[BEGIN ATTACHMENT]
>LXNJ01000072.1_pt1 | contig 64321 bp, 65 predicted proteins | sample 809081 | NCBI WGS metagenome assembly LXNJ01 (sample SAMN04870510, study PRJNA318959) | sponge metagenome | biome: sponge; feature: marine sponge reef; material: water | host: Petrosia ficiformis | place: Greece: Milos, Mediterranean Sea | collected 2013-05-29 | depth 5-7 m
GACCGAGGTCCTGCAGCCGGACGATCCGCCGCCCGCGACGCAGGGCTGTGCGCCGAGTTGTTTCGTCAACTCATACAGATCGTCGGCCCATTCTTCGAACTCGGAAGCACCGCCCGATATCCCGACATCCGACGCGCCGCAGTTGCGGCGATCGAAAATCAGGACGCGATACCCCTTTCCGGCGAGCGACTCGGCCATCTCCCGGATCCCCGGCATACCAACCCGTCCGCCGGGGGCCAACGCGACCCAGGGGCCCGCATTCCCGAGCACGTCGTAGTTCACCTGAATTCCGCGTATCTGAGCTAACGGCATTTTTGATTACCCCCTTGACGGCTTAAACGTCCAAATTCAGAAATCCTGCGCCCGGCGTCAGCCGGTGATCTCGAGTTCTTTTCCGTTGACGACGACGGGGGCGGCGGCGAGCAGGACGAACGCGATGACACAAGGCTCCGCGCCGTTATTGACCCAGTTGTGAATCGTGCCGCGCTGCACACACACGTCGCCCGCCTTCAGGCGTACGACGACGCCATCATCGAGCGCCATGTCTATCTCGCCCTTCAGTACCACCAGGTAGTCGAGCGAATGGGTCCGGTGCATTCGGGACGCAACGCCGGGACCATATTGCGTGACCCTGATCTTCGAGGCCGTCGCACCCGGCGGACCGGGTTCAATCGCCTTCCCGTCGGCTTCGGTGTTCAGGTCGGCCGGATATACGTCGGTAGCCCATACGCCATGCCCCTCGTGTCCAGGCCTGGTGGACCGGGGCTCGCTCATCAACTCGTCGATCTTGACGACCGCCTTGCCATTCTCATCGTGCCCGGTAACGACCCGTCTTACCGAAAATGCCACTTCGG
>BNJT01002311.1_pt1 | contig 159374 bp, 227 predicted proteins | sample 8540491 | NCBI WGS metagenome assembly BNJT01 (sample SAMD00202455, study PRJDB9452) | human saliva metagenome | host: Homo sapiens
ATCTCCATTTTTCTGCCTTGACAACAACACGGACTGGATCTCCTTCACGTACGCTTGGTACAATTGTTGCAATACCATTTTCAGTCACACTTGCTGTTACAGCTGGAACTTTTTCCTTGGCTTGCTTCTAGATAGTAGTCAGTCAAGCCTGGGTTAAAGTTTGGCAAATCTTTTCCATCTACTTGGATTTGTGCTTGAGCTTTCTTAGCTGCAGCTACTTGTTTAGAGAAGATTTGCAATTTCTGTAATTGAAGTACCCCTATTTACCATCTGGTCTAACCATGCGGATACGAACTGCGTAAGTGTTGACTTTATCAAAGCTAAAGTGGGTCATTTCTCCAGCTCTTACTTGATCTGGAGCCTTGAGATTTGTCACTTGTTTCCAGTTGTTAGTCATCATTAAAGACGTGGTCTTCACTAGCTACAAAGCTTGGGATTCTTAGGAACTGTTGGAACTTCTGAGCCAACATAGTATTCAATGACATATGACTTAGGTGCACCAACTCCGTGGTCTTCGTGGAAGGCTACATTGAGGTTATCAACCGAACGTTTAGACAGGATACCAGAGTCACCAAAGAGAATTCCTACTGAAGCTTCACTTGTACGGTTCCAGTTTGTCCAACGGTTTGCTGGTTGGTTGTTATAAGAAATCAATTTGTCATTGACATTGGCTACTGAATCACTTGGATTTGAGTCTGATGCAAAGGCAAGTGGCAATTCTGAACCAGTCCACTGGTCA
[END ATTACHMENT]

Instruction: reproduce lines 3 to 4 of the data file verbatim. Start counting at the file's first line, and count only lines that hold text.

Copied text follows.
>BNJT01002311.1_pt1 | contig 159374 bp, 227 predicted proteins | sample 8540491 | NCBI WGS metagenome assembly BNJT01 (sample SAMD00202455, study PRJDB9452) | human saliva metagenome | host: Homo sapiens
ATCTCCATTTTTCTGCCTTGACAACAACACGGACTGGATCTCCTTCACGTACGCTTGGTACAATTGTTGCAATACCATTTTCAGTCACACTTGCTGTTACAGCTGGAACTTTTTCCTTGGCTTGCTTCTAGATAGTAGTCAGTCAAGCCTGGGTTAAAGTTTGGCAAATCTTTTCCATCTACTTGGATTTGTGCTTGAGCTTTCTTAGCTGCAGCTACTTGTTTAGAGAAGATTTGCAATTTCTGTAATTGAAGTACCCCTATTTACCATCTGGTCTAACCATGCGGATACGAACTGCGTAAGTGTTGACTTTATCAAAGCTAAAGTGGGTCATTTCTCCAGCTCTTACTTGATCTGGAGCCTTGAGATTTGTCACTTGTTTCCAGTTGTTAGTCATCATTAAAGACGTGGTCTTCACTAGCTACAAAGCTTGGGATTCTTAGGAACTGTTGGAACTTCTGAGCCAACATAGTATTCAATGACATATGACTTAGGTGCACCAACTCCGTGGTCTTCGTGGAAGGCTACATTGAGGTTATCAACCGAACGTTTAGACAGGATACCAGAGTCACCAAAGAGAATTCCTACTGAAGCTTCACTTGTACGGTTCCAGTTTGTCCAACGGTTTGCTGGTTGGTTGTTATAAGAAATCAATTTGTCATTGACATTGGCTACTGAATCACTTGGATTTGAGTCTGATGCAAAGGCAAGTGGCAATTCTGAACCAGTCCACTGGTCA